How Oklahoma Cut Peak Energy Use by 33%
Oklahoma isn't exactly a state that's known for its progressive energy policies -- its constituents, after all, continually elect Senator James Inhofe, who's perhaps the least green man in all the US Congress. But that hasn't stopped the state electric company from pioneering a pilot program designed to cut energy use during peak hours (part of the motive for this is a desire to increase efficiency instead of invest in costly upgrades needed to crank up the state's power plants). And guess what? It was a success. Those participating in the project slashed energy use by an impressive 33%. Here's how the program works. CleanTechnica reports:
In order to delay adding any new fossil-fuel generation until at least 2020, an Oklahoma utility is trying a pilot program; pricing electricity based on Time of Use (TOU). Oklahoma is very dependent on fossil fuels, (as you might deduce from its Senator, Jim "global warming is a hoax" Inhofe). The results are staggering ... 2,500 homes were first set up with a web portal that displayed the cost of any energy-related action in real time, to help them decide when to use appliances. Then customers were put on TOU pricing that encouraged shifting energy use to non peak times.Basically, the web portal tells energy consumers how much it costs to run appliances like the dishwasher, washing machines, dryers, and such at different points during the day. Using energy during peak hours, like early evenings when everyone's home from work and turning on the lights and the TV, is both more expensive to the individual and a greater burden on the grid. Doing things like waiting until you head to bed to turn on the dishwasher, save folks money and lighten the collective load.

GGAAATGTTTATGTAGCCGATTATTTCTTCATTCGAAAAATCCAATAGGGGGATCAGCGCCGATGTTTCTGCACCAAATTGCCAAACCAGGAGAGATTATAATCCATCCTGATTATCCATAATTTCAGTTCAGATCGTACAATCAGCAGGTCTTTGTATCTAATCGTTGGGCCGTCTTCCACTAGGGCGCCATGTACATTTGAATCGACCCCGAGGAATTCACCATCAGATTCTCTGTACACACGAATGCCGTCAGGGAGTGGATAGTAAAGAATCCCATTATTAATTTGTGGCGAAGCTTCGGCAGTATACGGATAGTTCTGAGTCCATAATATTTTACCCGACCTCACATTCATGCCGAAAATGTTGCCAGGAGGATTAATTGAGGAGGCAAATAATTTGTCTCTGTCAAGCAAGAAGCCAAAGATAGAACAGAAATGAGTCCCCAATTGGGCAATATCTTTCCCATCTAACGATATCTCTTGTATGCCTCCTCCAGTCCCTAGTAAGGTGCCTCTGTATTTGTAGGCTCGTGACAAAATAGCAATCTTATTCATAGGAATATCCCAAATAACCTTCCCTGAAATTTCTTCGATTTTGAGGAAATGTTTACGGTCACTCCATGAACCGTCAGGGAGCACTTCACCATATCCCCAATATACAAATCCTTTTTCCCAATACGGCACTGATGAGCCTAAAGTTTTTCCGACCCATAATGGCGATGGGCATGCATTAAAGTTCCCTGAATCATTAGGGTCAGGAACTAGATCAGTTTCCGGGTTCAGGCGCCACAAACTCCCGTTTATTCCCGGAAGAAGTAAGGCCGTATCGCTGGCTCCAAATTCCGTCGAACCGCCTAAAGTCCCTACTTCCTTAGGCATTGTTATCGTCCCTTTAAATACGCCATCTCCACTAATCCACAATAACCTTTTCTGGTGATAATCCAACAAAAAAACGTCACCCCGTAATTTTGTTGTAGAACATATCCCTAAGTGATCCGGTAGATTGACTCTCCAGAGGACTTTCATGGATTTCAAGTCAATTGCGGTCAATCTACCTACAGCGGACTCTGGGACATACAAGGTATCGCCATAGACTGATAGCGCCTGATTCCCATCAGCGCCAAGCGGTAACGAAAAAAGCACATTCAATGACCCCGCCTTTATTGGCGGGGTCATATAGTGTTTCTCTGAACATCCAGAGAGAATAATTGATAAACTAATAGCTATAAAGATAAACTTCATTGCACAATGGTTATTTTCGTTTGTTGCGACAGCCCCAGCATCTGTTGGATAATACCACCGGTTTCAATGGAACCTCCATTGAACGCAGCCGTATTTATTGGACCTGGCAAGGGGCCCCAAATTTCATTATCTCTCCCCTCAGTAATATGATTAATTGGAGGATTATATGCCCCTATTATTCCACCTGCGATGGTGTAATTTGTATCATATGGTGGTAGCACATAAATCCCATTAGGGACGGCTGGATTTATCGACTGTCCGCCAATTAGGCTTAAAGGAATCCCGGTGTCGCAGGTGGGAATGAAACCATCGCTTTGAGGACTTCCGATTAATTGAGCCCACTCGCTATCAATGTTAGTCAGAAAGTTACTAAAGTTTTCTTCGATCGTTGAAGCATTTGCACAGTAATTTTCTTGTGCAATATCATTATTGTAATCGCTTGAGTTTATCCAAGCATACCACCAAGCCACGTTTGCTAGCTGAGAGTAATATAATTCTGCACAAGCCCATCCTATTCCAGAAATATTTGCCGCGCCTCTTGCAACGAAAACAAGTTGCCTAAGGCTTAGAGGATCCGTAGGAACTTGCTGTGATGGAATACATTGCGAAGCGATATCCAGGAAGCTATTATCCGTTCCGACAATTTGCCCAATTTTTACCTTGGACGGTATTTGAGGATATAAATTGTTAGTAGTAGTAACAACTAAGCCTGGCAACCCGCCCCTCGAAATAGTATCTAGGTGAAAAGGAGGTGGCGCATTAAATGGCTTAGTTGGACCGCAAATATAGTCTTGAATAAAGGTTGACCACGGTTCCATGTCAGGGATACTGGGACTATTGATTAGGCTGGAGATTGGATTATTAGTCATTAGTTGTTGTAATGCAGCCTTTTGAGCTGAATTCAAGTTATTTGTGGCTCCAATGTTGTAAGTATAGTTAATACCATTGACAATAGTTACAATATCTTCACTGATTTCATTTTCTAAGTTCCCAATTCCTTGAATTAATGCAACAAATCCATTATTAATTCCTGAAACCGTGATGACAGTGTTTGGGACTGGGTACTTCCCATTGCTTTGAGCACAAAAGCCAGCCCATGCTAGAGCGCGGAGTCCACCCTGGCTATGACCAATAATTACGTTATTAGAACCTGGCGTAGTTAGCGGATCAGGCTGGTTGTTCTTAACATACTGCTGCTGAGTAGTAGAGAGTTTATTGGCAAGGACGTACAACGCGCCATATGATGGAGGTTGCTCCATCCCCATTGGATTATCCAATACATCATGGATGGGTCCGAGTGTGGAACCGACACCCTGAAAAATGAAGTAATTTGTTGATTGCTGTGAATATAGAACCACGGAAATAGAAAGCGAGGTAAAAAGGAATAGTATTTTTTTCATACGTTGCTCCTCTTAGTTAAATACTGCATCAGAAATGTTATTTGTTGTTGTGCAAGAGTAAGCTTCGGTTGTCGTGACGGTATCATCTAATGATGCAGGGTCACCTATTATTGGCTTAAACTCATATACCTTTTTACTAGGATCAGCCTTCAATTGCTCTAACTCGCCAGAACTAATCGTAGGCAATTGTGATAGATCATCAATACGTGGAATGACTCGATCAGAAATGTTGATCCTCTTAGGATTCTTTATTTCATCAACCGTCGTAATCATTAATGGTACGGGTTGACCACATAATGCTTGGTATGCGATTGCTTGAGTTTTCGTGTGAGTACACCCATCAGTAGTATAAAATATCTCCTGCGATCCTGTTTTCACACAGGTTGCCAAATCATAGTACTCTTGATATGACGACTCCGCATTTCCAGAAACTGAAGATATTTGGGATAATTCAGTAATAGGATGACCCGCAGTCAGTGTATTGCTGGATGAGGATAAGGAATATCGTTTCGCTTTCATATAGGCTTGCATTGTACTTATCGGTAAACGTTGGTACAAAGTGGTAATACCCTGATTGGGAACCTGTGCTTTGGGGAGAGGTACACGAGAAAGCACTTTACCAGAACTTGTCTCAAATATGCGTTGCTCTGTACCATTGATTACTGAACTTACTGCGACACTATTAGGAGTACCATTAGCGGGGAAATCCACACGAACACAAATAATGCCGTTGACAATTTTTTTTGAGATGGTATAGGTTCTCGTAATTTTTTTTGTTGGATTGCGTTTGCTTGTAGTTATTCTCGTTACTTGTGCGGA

This is pretty basic stuff. But the revelation here is that simply having an interactive tool that encourages smarter energy consumption -- and, this is key, along with a pricing scheme that rewards such behavior -- can yield truly significant savings. If the entire nation were able to better manage electrical usage so that we saw a drop anywhere near 33%, it would result in unprecedented emissions reductions.
And TOU pricing is something that we might see a lot more of in the very near future, as utilities tremble at the thought of having to upgrade their dirty old equipment in the face of new pollution standards -- let's hope more utilities start paying attention.